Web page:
Carbon Dioxide Output You Can See
[Editor's Note: Madeline Sides, 2010 Intel ISEF participant, has been testing project ideas this summer from the Science Buddies library of 1000+ science projects.]
It sometimes seems like movies and books tell us that, in life, one has to choose between being the jock or the brain, the football star or the mathematician. Hopefully, most of us grow up knowing that doesn't have to be the case and that academics and sports are not mutually exclusive. In high school, I participated in science competitions and earned varsity letters in two sports because I didn't want to be involved in just one or the other!
One of the science projects I tested recently as part of my summer internship with Science Buddies was The Effect of Exercise: Changes in Carbon Dioxide (CO2) Output (Difficulty: 6-8).
In bringing together chemistry and exercise physiology, this project highlights the relationship between science and sports and exercise. As an athlete and as a developing scientist, I really enjoyed this human biology project!
As part of this project, you construct a homemade respirometer, a device that measures the amount of CO2 a human produces when breathing. This respirometer utilizes a "colorimetric pH test" to measure CO2 production. Thanks to a pH indicator solution that changes color as CO2 is blown into the solution (and lowers its pH), a test subject can actually observe his or her own CO2 production.
After a quick trip to the pet store for the pH indicator solution, some clear plastic tubing, and a small aquarium pump, I got to work assembling my respirometer using a recycled water bottle. In less than 30 minutes, my setup was complete.
I practiced blowing into the respirometer and measuring the amount of time it took the indicator solution to change from blue/green (meaning neutral, about pH 7) to light yellow (indicating a lower pH and more acidic water) because of the CO2 in my breath. After taking some "control" readings of my CO2 output before exercise, I was ready to see how the readings would change with an increase in activity. The project calls for either "moderate" activity for 10 minutes or "brisk" activity for 2-3 minutes. I decided to exercise "briskly" by running and jumping around on my driveway, which probably gave my neighbors a good laugh.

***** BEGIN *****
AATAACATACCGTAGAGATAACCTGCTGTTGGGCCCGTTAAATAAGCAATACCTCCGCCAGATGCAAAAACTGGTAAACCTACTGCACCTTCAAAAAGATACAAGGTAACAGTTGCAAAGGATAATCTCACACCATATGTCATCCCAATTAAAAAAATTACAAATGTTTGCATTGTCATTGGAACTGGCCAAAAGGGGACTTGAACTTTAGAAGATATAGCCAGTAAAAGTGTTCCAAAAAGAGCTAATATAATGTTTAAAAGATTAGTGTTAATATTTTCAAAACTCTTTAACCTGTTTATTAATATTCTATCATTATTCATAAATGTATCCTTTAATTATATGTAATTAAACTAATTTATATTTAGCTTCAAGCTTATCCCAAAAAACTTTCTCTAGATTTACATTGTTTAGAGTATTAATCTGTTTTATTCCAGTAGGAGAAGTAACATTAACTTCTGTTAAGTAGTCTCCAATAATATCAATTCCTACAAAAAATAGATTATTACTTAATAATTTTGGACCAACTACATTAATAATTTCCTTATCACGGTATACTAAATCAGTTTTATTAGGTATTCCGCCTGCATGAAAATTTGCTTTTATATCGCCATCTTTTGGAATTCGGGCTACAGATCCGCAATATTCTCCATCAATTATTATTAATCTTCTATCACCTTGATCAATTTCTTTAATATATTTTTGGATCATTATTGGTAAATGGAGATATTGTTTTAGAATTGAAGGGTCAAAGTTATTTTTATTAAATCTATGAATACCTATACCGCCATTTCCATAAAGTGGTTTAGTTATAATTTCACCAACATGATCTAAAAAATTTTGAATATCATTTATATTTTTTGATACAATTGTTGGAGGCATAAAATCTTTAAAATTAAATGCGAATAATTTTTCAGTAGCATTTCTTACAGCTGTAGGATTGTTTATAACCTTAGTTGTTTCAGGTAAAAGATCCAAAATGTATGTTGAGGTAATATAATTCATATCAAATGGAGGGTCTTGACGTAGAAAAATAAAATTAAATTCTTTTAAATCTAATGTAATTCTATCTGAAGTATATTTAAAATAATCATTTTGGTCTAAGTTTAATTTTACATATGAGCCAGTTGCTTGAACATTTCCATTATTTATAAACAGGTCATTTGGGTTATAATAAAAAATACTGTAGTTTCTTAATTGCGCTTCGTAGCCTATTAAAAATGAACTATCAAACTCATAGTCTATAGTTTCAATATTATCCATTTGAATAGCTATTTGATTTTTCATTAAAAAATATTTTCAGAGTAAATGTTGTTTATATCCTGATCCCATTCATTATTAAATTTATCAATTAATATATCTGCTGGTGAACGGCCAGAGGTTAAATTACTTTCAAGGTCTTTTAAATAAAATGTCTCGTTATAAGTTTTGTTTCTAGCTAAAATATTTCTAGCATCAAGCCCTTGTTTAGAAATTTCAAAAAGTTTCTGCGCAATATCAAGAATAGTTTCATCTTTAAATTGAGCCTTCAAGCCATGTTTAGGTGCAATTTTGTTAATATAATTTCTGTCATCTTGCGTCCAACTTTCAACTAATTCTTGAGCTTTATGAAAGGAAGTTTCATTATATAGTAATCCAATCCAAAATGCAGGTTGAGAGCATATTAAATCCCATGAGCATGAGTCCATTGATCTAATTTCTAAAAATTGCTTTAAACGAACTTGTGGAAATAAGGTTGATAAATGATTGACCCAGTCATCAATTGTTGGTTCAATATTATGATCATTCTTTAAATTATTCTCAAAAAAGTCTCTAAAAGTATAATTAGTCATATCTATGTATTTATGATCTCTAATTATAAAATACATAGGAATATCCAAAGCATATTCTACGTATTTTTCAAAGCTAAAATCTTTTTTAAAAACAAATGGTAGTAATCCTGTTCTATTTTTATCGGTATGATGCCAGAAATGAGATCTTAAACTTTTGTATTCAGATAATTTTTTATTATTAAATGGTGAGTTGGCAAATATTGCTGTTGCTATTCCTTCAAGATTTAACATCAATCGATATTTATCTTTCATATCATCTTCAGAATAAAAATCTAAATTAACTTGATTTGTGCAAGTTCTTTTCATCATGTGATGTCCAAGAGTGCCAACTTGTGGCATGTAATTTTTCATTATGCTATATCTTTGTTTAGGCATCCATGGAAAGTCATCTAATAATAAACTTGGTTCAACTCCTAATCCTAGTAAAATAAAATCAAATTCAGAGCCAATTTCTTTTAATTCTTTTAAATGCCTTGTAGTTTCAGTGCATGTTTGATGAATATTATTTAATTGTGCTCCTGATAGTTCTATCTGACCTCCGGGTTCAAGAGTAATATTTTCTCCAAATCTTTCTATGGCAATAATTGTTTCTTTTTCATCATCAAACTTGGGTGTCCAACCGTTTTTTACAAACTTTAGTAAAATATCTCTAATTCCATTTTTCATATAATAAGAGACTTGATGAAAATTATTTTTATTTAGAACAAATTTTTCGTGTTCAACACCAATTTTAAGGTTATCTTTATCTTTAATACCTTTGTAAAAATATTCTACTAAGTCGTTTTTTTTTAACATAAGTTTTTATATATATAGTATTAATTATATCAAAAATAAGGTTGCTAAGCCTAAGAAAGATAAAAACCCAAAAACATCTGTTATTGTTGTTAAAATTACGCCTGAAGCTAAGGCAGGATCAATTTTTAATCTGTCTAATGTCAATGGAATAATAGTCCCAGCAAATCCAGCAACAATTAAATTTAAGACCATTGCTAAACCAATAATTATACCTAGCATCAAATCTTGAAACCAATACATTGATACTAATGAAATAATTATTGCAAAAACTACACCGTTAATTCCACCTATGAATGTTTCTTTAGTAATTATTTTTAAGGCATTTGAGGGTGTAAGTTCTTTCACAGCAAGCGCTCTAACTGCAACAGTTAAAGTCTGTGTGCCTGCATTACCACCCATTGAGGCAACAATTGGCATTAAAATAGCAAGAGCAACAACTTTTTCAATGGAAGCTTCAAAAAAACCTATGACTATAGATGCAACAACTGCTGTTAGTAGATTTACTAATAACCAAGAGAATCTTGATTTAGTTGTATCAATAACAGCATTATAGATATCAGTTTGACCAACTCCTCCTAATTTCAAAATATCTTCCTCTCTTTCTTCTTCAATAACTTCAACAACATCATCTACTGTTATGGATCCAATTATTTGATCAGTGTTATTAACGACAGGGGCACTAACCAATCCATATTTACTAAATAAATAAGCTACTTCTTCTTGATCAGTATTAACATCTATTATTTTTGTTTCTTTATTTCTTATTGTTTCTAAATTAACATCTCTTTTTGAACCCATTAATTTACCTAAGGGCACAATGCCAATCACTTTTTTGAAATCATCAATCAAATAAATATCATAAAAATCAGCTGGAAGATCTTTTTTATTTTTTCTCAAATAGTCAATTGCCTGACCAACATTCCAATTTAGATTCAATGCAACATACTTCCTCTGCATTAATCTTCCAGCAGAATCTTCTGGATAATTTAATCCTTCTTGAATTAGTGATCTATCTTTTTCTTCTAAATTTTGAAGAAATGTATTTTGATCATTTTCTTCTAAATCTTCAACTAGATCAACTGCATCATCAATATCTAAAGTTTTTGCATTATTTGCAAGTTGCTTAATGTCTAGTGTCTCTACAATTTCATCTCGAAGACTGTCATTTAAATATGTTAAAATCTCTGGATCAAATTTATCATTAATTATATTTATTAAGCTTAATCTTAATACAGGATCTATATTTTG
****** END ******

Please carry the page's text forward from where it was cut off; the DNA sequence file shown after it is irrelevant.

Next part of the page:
After a few sessions of jumping around, breathing into my respirometer, monitoring the color change from blue to yellow, and comparing my exercise results to my resting control, I was able to draw some conclusions about how exercise affects CO2 output in humans.
I had fun, got a bit of a workout, and got the chance to turn chemistry into an athletic event—right there in the driveway!
Madeline Sides has been testing project ideas this summer from the Science Buddies library of 1000+ science projects. If you missed her previous post, check out her experience measuring the amount of energy in common foods.
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